> I did all the nozzle cleaning, vertical alignments, etc. and still have
    > the problem. I would be tempted to wait for the Epson 4000, however,
    > would that printer necessarily be free from this type of problem? And
    > what should I do in the meantime? Shall I go for a Canon, as someone
    > suggested or implied? Or a 2200, which however would be silly with the
    > 4000 round the corner. What a pity, because I still think that the 1290
    > is an excellent printer. Thanks in advance for your comments.
    >
    > In article <>, Bill Hilton
    > <> writes
    > >>From: nobody nowhere

    > >
    > >>After I lighten up with levels, I get a number of very visible dark
    > >>horizontal lines of various thickness and distances between them.
    > >> ...
    > >> If I don't try to lighten up the dark side
    > >>of the picture (with levels), there is no banding on the print

    > >
    > >Definitely not the *banding* problem with the scanner, so it's either the
    > >printer or you're introducing banding during post-processing.
    > >
    > >Can you print the file on someone else's printer, or get a print of a

    crop of
    > >the darker area at a cheapo place nearby? (Here in the US one can take

    the
    > >file to Sam's or Wal-Mart and get a small print for a few cents, for

    example).
    > >This might tell you if the file has been damaged or if it's the printer.

    If
    > >you're getting a small print done then crop a section of the starting

    image so
    > >the small print is proportionally the same as your big print (in other

    words if
    > >you're printing 8x10 and seeing the problem then crop 1/4 of your file

    and have
    > >it printed 4x5 at the same resolution so it's the same as a 4x5" section

    from
    > >the original since a problem could be visible or not at different print
    > >resolutions).
    > >
    > >If it's the printer (I think you have the Epson 1280, right?) it might be

    a
    > >slight head misalignment with the black nozzles, which you can check for

    in the
    > >Utilities, just run the head alignment test. You might also print three

    times
    > >at 720, 1440 and 2880 dpi and see if it gets better or worse (it might go

    away
    > >or be minimized at 2880 for example and be very noticeable at 720). If

    it
    > >occurs in just one area you can crop this and print on the same piece of

    paper
    > >easily enough to avoid wasting paper.
    > >
    > >If it's not the printer and you don't see the problem before you make

    your
    > >edits then it might be banding introduced during your Photoshop

    maneuvers.
    > >Check the histogram and see if you have wide comb-like gaps in the

    shadows
    > >after edits. If you do then maybe try to re-scan in 14 bit/channel mode

    and
    > >make the edits there, then convert to 8 bits and print. If this is

    really the
    > >cause of the problems then you could win $100 in the "Prove 16 bits is

    better
    > >than 8 bits" contest (grin), so it's not a common thing. But worth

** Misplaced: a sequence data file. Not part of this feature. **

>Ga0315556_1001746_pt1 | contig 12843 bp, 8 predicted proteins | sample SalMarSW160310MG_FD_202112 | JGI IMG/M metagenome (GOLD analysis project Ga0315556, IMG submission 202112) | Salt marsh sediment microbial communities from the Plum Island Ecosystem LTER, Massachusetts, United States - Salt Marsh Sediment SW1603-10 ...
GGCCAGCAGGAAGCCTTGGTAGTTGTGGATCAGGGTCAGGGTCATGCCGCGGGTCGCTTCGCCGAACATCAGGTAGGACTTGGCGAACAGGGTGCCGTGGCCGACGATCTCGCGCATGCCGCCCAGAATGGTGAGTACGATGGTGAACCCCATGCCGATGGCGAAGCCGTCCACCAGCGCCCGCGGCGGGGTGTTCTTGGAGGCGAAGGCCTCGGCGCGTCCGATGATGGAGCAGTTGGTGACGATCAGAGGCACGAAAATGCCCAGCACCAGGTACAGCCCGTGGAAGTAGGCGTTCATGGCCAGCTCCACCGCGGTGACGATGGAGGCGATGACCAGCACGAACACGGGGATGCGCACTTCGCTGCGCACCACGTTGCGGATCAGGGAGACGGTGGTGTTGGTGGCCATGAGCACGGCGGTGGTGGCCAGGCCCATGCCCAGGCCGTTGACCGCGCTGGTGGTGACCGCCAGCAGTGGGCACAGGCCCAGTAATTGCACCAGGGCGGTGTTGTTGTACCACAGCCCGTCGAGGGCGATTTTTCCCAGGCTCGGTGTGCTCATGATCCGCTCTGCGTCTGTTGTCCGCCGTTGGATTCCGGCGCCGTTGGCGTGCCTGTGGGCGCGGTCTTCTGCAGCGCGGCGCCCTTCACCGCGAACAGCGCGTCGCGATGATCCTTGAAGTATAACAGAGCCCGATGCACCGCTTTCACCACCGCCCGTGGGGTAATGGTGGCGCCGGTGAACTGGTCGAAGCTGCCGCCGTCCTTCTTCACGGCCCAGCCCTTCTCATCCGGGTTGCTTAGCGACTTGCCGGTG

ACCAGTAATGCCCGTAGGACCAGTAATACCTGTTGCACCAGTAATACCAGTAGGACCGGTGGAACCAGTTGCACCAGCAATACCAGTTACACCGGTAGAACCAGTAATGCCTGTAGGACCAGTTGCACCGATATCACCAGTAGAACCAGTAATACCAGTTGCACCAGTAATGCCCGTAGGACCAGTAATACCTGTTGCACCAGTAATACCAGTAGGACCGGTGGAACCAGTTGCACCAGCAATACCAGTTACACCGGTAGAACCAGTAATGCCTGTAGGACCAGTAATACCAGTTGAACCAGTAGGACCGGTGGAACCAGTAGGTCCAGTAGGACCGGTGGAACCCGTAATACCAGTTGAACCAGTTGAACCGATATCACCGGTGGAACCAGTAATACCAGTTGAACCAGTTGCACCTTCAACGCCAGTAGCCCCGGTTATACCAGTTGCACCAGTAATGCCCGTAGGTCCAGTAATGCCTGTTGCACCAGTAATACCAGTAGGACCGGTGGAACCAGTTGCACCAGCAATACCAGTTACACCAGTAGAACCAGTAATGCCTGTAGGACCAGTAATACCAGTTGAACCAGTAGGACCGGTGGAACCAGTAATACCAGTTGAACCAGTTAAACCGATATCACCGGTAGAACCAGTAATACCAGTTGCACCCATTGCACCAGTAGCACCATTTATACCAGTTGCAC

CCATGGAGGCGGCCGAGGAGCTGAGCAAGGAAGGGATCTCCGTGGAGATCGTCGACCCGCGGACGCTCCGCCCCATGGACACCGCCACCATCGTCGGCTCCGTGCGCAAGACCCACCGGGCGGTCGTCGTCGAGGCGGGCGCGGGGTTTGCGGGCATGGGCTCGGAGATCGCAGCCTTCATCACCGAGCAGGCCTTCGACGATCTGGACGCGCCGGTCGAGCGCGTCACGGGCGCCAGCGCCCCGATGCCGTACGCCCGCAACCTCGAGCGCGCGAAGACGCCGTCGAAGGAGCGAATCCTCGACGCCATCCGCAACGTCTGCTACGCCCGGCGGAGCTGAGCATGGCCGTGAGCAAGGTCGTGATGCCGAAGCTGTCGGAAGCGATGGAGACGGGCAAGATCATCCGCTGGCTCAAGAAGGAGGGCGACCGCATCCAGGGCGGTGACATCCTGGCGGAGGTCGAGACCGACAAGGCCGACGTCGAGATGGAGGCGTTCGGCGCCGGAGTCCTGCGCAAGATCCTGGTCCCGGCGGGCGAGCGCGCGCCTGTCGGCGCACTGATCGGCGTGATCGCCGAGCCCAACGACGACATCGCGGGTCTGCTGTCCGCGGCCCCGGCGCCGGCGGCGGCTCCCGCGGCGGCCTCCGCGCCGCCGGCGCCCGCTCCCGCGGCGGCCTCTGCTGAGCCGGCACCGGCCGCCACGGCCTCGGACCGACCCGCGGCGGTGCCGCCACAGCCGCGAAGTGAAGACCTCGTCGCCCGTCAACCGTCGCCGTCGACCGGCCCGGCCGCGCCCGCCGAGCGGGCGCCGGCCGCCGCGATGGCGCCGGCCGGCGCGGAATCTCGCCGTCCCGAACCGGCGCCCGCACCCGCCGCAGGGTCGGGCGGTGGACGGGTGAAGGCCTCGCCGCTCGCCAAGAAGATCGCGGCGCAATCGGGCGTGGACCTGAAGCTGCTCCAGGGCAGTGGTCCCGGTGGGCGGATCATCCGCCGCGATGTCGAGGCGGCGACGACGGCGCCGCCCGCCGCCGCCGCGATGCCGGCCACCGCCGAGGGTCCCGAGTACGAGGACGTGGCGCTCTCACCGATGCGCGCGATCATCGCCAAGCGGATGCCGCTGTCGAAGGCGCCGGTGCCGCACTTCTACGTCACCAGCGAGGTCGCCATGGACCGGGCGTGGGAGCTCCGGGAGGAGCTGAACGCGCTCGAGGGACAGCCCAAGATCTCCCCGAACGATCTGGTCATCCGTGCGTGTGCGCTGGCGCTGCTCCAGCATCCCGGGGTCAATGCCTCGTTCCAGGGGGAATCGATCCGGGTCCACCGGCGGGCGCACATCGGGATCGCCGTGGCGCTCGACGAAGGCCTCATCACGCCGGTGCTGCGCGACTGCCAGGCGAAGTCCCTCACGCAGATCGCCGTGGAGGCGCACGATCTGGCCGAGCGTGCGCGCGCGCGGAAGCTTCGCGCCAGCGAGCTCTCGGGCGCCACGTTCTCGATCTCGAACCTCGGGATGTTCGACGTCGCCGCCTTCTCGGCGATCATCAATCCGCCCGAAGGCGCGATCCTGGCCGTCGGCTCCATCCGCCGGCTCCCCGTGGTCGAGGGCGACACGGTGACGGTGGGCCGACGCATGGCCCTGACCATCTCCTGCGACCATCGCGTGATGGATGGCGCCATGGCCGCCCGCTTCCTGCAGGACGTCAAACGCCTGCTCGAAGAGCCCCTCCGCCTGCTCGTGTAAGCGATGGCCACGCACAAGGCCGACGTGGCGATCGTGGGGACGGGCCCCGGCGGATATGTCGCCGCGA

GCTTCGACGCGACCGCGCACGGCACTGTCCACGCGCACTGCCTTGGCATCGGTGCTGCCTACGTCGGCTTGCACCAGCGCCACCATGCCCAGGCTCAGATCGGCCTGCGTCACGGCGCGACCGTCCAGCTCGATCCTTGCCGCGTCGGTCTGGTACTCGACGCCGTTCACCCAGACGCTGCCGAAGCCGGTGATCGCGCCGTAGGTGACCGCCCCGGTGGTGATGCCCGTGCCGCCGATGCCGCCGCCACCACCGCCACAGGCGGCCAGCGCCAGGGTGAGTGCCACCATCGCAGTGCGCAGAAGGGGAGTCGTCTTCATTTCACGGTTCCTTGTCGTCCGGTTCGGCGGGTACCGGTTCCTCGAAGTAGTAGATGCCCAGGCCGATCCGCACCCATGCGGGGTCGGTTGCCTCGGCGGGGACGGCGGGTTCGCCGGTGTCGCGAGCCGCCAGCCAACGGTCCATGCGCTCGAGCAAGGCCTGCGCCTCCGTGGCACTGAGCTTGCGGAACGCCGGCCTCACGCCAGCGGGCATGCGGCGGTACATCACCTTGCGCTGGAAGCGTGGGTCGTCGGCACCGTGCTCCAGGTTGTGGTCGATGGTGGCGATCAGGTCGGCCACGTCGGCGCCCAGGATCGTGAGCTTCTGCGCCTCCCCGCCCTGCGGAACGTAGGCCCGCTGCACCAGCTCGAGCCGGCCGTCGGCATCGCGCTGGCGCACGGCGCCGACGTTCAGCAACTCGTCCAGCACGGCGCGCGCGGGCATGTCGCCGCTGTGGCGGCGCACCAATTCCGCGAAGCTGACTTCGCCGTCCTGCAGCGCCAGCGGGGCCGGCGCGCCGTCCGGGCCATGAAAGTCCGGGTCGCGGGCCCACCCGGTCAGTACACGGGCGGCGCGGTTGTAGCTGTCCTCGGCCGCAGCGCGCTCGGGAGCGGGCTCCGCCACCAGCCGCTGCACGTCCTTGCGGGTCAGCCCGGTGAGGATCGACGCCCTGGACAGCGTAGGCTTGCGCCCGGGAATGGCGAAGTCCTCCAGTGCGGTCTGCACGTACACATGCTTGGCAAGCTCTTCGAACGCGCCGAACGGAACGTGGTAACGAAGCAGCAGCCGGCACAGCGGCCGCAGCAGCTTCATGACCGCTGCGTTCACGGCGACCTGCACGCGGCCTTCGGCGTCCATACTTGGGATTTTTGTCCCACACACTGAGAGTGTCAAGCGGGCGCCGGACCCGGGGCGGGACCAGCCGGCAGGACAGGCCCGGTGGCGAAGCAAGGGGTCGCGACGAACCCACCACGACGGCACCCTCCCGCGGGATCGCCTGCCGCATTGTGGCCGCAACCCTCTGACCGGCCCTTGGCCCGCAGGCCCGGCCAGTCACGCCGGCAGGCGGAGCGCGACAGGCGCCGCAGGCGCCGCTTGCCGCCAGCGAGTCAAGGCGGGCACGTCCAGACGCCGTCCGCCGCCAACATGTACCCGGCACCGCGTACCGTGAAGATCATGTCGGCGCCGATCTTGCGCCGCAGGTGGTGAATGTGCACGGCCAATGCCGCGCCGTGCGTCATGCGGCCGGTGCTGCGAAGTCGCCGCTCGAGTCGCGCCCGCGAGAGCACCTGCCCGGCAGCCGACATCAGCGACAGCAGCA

checking
    > >out.
    > >
    > >I'd put the odds at 90% on a slight printer head misalignment and 10% on

    a "16
    > >vs 8 bit" editing problem.
    > >
    > >>The film is medium format, Fuji RVP (presumably Velvia?).

    > >
    > >Velvia scans great, we've made excellent prints up to 20x24" with Nikon

    8000
    > >scans of Velvia, so that's not the problem.
    > >
    > >Keep at it, you'll get it solved.
    > >
    > >Bill

    >
    >
    > Nobody
    PiZzazA, Oct 14, 2003
    #16
  17. I rang Epson, and, rightly or wrongly, they told me that if other parts
    of the picture are ok (which they are) and only the part processed in
    Photoshop was affected, this was more likely to be a Photoshop problem
    than a printer problem. I was advised to see whether the problem occurs
    again with other scans, and how frequently, and then come back to them.
    I tried again, with the same picture, but did not go too far in levels,
    in other words, I lightened up the relevant part to a lesser extent and
    the "banding" did not occur. I am not sure how to interpret this:
    should the printer be able to cope with whatever I did in levels, or are
    there exceptions? Did I ask too much of it? I scanned another picture,
    where the dark part was on the other side. The relevant part of the
    image was less dark to begin with, in other words, I did not have to use
    levels to the same extent, and there was no "banding", which seems to be
    good news. The Epson man was adamant that the "banding", perhaps as a
    result of Photoshop manipulation, might still be there, although the
    monitor would not reveal it, which I find difficult to accept.

    I saved all the variations of the offending pictures, but don't know how
    or where to post them. Should I have a web page for this purpose,
    surely I would not be allowed to post them in this NG. How would I go
    about this? It would be interesting to see whether or not other printers
    reproduce the banding, which, as I said in previous posts, is not
    detectable on the monitor. Another problem is that these are huge
    files, about 300mb (medium format scanned at 14 bits). However, I
    suppose that I could make the files smaller, but would this not affect
    the "banding"?

    In article <tiVib.1011$>,
    PiZzazA <> writes
    >If it is truly a printer problem, banding will occur in most prints
    >(sometimes, it occurs randomly). If you only see banding for this image, you
    >may still want to look for other causes. If you like to post you image
    >somewhere, many of us can help you to figure out why.
    >
    >"nobody nowhere" <> wrote in message
    >news:pKo9kIAHD0i$...
    >> OK. 1.15 am London time. I have fiddled a little more, and the